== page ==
How do you begin to wrap your arms around a number like 2,000,000? It’s a luxury house. It’s what Kevin Garnett of the Boston Celtics earns in about 10 games of an NBA season (playoffs excluded, because those come with an extra financial kicker). It’s 1/10th the rough estimate of the number of people who died in World War II. It’s almost four times the number of people who live in the District of Columbia.
It’s an enormous number. Two million of anything is hard to comprehend physically. When you consider that Yankee Stadium filled to capacity is about 45,000 you have to stand 45 of them side by side at playoff capacity to get to 2,000,000 people.
It’s the rough number of refugees from Iraq. 45 Yankee Stadiums, sold out. It upends the mind. And it doesn’t even consider the 3,000,000 still inside Iraq who are displaced; 20% of the pre-2003 war population uprooted.
In the chaos and cacophony of the Iraq war; in the bombings and body bags, in the shattered helicopters and dismembered children its an aspect of the trauma of Iraq that is lost to the ear, to the eye, to the weariness of a world that didn’t support the invasion to begin with, it’s a silent calamity. Devoid to the images of starvation in the desert, of the emaciated infant in a dead mother’s arms with the vulture atop the wrecked car it’s a disaster visually in waiting. The refugee camps, the endless tents, the lines snaking through the shanty towns are missing. The hook is missing. The visuals are missing. It’s too subtle, too intermingled inside the already opaque cultures of the Arab world for Western eyes to easily see. Not that we’re looking.
The displaced of Iraq, the dislocated and disenfranchised, the hopeless and the harrowed, are quietly slipping into obscurity. After six years the country is falling from the front page of the paper as it mercifully stabilizes. But the cancer of shattered lives being lived largely in the neighboring nations of Jordan, Lebanon, Syria and Iran remains. It festers. The children of this diaspora are no less in need of stability and school, nutrition and nurture than those of the other man-made calamities in the world around us.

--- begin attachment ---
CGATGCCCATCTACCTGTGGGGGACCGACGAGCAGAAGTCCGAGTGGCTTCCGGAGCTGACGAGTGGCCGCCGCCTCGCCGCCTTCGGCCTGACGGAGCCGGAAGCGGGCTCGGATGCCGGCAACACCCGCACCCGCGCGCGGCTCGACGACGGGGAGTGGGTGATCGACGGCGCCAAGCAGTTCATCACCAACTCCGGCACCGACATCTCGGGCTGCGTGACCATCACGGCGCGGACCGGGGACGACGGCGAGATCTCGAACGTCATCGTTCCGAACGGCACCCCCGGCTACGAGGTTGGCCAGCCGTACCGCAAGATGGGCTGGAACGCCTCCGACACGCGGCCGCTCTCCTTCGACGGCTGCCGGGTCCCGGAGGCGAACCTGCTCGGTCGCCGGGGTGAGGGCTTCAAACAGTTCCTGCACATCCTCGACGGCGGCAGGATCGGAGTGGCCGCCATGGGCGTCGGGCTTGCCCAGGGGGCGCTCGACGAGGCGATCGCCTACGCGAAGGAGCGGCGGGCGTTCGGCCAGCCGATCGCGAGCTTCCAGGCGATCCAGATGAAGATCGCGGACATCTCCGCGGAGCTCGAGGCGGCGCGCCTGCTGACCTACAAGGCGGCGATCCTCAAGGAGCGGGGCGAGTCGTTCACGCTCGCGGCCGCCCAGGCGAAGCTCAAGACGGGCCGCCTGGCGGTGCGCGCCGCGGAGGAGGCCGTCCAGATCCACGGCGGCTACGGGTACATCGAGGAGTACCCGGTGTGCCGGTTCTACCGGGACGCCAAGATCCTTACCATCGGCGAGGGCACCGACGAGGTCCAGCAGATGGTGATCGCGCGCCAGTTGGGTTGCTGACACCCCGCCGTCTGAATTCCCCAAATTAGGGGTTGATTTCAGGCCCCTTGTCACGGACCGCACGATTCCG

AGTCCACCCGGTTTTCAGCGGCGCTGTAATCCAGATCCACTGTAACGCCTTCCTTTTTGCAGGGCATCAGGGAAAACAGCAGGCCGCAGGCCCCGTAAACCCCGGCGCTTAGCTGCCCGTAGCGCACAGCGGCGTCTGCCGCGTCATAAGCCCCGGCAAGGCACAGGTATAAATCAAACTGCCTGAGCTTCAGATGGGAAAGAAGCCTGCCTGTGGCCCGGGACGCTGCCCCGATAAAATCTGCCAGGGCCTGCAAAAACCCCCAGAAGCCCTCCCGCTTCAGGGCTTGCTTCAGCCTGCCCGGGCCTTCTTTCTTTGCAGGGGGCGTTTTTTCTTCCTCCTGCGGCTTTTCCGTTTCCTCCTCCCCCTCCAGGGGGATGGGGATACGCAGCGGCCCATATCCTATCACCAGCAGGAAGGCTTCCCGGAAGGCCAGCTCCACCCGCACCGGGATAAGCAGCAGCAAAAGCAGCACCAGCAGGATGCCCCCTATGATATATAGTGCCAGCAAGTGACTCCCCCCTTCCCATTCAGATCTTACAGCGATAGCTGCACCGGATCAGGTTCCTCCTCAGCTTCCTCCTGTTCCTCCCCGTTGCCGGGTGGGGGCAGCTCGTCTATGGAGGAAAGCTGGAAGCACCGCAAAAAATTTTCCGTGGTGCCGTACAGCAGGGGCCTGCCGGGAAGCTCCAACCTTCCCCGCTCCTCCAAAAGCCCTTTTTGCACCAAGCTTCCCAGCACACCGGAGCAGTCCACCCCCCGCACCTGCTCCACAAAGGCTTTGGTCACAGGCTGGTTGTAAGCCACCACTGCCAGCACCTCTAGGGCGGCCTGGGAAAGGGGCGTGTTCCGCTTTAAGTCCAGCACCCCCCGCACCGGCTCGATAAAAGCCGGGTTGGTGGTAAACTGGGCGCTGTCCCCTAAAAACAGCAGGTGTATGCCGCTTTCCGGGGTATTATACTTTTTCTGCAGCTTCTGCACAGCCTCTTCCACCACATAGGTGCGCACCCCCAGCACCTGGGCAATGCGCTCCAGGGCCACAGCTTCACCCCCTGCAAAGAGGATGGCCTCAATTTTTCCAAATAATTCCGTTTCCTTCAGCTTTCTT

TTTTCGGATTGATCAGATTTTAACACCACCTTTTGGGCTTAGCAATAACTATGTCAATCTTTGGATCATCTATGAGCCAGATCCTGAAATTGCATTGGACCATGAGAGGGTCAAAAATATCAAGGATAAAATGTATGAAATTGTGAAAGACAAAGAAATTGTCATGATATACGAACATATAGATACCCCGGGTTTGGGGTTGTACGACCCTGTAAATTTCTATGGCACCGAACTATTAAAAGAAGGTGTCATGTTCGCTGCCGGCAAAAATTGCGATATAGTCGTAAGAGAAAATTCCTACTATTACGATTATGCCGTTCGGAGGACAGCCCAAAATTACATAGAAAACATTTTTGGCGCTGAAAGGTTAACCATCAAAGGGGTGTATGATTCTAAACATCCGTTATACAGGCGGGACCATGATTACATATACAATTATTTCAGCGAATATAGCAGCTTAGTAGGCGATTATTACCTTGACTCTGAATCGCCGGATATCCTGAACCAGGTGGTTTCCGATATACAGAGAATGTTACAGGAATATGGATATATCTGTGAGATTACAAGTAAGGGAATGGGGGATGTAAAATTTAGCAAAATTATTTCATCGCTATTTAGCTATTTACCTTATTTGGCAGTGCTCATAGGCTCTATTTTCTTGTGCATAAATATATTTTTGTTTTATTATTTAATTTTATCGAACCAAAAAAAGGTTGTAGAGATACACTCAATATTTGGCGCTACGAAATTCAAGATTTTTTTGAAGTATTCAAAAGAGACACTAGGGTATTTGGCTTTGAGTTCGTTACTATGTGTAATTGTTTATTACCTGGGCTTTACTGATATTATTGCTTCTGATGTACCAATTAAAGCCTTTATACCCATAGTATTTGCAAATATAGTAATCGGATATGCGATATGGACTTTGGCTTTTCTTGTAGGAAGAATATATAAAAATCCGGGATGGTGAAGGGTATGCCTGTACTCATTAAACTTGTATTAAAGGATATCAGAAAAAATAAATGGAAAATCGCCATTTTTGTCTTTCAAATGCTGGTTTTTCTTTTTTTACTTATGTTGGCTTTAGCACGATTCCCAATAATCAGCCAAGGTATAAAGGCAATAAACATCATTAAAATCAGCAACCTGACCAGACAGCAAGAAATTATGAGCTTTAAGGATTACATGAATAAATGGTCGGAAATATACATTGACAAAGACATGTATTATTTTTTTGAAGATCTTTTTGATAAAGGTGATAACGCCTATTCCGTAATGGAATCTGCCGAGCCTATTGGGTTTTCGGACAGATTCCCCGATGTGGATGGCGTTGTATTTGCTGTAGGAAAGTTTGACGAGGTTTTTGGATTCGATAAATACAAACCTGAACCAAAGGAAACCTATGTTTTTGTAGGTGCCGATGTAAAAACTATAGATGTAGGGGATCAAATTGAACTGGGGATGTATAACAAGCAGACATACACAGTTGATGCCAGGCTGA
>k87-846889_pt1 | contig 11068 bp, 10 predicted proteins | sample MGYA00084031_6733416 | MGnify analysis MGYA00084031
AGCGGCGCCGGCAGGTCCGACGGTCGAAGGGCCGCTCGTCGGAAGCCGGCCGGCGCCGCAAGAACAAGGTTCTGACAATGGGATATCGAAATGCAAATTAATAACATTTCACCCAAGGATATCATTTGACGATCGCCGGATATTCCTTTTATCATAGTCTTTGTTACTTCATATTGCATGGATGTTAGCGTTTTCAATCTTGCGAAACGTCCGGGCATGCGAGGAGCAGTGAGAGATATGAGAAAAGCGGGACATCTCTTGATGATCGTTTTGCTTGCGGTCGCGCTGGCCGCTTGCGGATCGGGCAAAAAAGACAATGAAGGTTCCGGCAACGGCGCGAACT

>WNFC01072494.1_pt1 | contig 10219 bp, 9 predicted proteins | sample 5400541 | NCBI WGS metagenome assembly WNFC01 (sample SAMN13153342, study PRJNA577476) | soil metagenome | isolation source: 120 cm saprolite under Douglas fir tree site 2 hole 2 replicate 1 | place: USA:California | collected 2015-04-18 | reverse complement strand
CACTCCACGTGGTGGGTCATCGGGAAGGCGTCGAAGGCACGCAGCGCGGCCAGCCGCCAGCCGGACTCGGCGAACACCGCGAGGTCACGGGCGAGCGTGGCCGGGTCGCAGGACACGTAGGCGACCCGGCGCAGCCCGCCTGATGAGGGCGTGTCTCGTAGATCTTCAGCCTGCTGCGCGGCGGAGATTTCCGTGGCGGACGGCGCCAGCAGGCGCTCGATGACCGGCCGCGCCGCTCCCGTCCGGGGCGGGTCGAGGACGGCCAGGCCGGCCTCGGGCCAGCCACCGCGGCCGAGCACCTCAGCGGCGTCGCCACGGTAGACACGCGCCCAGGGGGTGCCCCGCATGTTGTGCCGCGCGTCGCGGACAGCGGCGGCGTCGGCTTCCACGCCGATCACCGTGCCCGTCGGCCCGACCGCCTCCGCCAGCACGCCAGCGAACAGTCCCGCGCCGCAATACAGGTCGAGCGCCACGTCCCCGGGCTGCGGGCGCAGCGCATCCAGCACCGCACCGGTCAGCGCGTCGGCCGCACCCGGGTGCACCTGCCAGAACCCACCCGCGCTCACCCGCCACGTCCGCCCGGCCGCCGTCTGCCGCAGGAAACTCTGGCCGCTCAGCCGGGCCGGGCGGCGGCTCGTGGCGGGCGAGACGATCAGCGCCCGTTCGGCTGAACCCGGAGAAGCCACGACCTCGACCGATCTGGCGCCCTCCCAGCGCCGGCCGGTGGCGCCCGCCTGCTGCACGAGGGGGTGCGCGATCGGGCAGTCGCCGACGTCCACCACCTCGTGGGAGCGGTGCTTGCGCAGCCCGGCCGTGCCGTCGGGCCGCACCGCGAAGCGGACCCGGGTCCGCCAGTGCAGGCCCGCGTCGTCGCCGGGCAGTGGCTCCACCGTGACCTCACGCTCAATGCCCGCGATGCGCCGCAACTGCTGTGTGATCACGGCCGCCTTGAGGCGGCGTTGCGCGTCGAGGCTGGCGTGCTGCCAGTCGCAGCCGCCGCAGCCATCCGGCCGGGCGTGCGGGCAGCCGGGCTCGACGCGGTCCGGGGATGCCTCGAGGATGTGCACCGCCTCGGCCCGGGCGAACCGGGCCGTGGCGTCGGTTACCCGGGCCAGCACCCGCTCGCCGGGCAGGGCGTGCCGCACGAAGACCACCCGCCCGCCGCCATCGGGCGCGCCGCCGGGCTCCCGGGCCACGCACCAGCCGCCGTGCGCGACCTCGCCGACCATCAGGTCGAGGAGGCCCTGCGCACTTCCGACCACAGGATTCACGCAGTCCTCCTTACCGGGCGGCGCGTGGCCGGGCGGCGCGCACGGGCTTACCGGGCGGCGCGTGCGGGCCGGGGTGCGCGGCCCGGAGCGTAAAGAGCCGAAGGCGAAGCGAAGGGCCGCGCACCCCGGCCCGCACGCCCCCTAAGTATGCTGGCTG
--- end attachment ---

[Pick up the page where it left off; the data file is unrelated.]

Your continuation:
The idea that art can speak to this is at once wholly logical and utterly remarkable in its novelty. Art of this nature emerges organically from the people living that life. The power, and often the brutality and the grace of it, emanates from the authenticity of it. The painting of the powerless has power because of that condition, when it is equally work of artistic vitality it resonates because its been lived in. For me, for all of us traveling this journey into the lives of the refugee community, into the current of their tales, a deep question, and a dangerous one, rises from the fact that it is not our lives, not our stories. We are raconteurs not autobiographers.
High above the Atlantic in the silence that lies between the imagining of the journey and the reality of it these are the questions which occupy the mind. How can you hurl yourself forward into these lives with respect and equally with the invasion of what is most deeply personal without doing violence to the pain and power of these stories? If you are going with the purpose of telling those tales, of using the very skills which led you to be selected for the journey to begin with, then you have to be unafraid of the questions you must ask. A journalist will approach this one way. How so a choreographer and a dancer? What lies in the non-verbal, in the marriage with music and language, film and portrait, that speaks to the essence of a story, or a life? And how do you tell it?
Understanding that you cannot walk into these experiences with the answers written, the art fore-ordained its perhaps the most vital thing. Don’t arrive with the end in mind.
9:21 Sunday, October 4, 2009, eastbound.